Russia escalates its attack on eastern Ukraine, and Putin threatens countries that interfere

  • “Our retaliatory strikes will be lightning fast,” says Putin.
  • Russia attacks the east
  • Demonstrations against the Russian occupation in the south
  • UK says Putin wants occupation as a ‘cancerous growth’ in Ukraine

Kyiv (Reuters) – Kyiv said on Thursday that Russia had intensified its attacks on eastern and southern Ukraine and that President Vladimir Putin had threatened to retaliate “with lightning speed” against any Western countries intervening on Ukraine’s behalf.

More than two months after an invasion that flattened cities but failed to capture the capital, Kyiv, Russia launched a campaign to seize two eastern provinces in a battle seen by the West as a decisive turning point in the war.

“The enemy is increasing the pace of the offensive operation. The Russian occupiers are firing intense fire in almost all directions,” the Ukrainian military command said about the situation on the main front in the east.

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She said the main Russian offensive was near the towns of Slobozansky and Donets, along a strategic highway linking Kharkiv, Ukraine’s second-largest city, to the Russian-occupied city of Izyum. The governor of the Kharkiv region said that Russian forces are intensifying their attacks from Izyum, but that Ukrainian forces are holding out.

Although Russian forces were expelled from northern Ukraine last month, they are deeply entrenched in the east and also still control swathes of the south they captured in March.

Ukraine said powerful explosions occurred overnight in the southern city of Kherson, the only regional capital Russia has captured since the invasion. Ukraine said that Russian forces used tear gas and stun grenades on Wednesday to quell pro-Ukrainian demonstrations, and are now shelling the entire surrounding area and attacking Mykolaiv and Kryvyi Rih.

Kyiv accuses Moscow of planning to hold a fake referendum on independence in the occupied south. Russian state media quoted an official from a pro-Russian “civilian military committee” in Kherson on Thursday as saying that the region would start using the Russian ruble currency from May 1.

Western countries have stepped up arms shipments to Ukraine in recent days as fighting in the east intensifies. More than 40 nations gathered this week at a US air base in Germany and pledged to send heavy weapons such as artillery for what is expected to be a massive battle between rival armies along the heavily fortified front line.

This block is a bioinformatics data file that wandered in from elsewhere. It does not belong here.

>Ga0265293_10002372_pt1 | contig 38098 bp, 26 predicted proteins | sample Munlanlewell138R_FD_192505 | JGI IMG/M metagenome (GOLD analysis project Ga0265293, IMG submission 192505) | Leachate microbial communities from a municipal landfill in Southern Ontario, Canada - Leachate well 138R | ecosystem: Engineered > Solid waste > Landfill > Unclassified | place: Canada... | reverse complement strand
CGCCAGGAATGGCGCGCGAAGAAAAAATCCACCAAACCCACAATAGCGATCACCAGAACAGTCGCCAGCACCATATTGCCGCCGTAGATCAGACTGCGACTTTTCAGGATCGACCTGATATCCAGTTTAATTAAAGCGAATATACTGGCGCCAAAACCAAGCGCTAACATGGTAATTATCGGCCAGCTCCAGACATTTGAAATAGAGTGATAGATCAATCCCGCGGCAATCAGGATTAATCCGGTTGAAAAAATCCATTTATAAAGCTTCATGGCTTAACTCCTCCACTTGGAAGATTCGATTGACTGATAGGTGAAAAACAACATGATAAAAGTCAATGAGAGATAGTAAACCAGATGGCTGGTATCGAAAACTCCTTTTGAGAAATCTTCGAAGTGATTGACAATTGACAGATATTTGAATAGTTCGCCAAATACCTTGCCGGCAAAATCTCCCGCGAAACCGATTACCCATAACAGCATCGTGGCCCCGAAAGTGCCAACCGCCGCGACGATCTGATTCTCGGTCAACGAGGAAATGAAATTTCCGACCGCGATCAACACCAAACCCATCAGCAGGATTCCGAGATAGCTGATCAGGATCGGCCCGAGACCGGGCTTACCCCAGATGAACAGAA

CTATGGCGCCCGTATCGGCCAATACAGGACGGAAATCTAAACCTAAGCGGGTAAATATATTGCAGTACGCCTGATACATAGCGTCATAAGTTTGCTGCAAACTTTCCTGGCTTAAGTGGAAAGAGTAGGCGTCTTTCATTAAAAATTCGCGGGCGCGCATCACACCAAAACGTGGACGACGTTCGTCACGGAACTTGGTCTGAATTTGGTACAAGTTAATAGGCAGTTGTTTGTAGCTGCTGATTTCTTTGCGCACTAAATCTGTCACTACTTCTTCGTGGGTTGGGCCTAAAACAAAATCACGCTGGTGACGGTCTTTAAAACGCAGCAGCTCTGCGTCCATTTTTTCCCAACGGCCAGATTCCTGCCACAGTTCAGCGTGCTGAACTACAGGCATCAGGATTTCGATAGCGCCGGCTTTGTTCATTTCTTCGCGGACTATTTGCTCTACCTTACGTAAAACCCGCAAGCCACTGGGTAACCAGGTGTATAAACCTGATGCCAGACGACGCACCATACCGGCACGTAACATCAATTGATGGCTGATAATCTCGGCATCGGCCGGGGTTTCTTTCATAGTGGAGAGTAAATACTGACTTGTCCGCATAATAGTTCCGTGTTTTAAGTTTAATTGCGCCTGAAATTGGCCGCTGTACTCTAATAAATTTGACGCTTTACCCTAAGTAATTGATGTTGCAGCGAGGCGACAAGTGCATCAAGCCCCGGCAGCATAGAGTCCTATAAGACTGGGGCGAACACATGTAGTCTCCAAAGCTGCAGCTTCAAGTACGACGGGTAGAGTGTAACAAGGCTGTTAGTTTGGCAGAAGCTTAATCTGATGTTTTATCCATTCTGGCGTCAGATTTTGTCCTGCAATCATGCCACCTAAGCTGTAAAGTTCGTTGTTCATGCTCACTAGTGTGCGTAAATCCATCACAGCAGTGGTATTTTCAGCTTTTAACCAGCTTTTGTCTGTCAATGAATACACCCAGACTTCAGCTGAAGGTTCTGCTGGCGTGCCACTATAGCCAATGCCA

Washington now says it hopes Ukrainian forces will not only be able to repel Russia’s attack on the east, but also weaken its army so that it cannot threaten its neighbors. Russia says that amounts to a “proxy war” against it by NATO.

“If someone intends to interfere in current events from abroad, creating unacceptable strategic threats to Russia, they should know that our retaliatory strikes will be lightning fast,” Putin told lawmakers in St. Petersburg.

“We have all the tools for that, things no one else can boast of owning now. And we won’t be proud, we’ll use them if necessary. And I want everyone to know that.”

Britain’s Defense Secretary, Ben Wallace, said Putin’s comments were a sign of “almost desperation, trying to expand this either with threats or, indeed, with possible fake flags or attacks”.

“Having failed in almost all of his goals, Putin is now seeking to consolidate his control over the occupied territories,” Wallace said. “Just be kind of a cancerous growth inside the country in Ukraine and make it very difficult for people to get them out of those fortified positions.”

Ukrainian forces are still hiding in a giant steel factory in Mariupol, the devastated southeastern port where thousands of people died during two months of Russian siege and bombardment. Putin declared his victory in the city last week, ordering the closure of the steelworks. Kyiv has demanded a cease-fire to allow civilians and wounded soldiers to escape.

“As long as we are here and hold the defense … the city is not theirs,” Capt. Svyatoslav Palamar, deputy commander of the Ukrainian Azov Regiment, told Reuters in a video link from an undisclosed location below the huge plant.

“The tactic (now) is like a medieval siege. We are surrounded, they no longer throw so many troops to break our line of defense. They launch air strikes.”

More than 5 million refugees have fled abroad since Russia launched its “special military operation” in Ukraine on February 24. Moscow says its goal is to disarm its neighbor and defeat the nationalists there. The West calls this a false pretext to launch a war of aggression.

The White House said US President Joe Biden is expected to make statements Thursday in support of Ukrainians.

As Russia presses its military offensive in eastern and southern Ukraine, its economic battle with the West threatens gas supplies to Europe and hurts the Russian economy.

Moscow on Wednesday halted gas shipments to Poland and Bulgaria for refusing to pay for supplies in rubles, in its first major retaliatory blow against sanctions. The President of the European Commission described this step as “blackmail”.

“The sooner everyone in Europe realizes that he cannot count on Russia for trade, the sooner it will be possible to ensure stability in European markets,” Zelensky said in an overnight speech.

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Reporting by Reuters journalists; Writing by Peter Graf; Editing by Angus McSwan.

Our criteria: Thomson Reuters Trust Principles.

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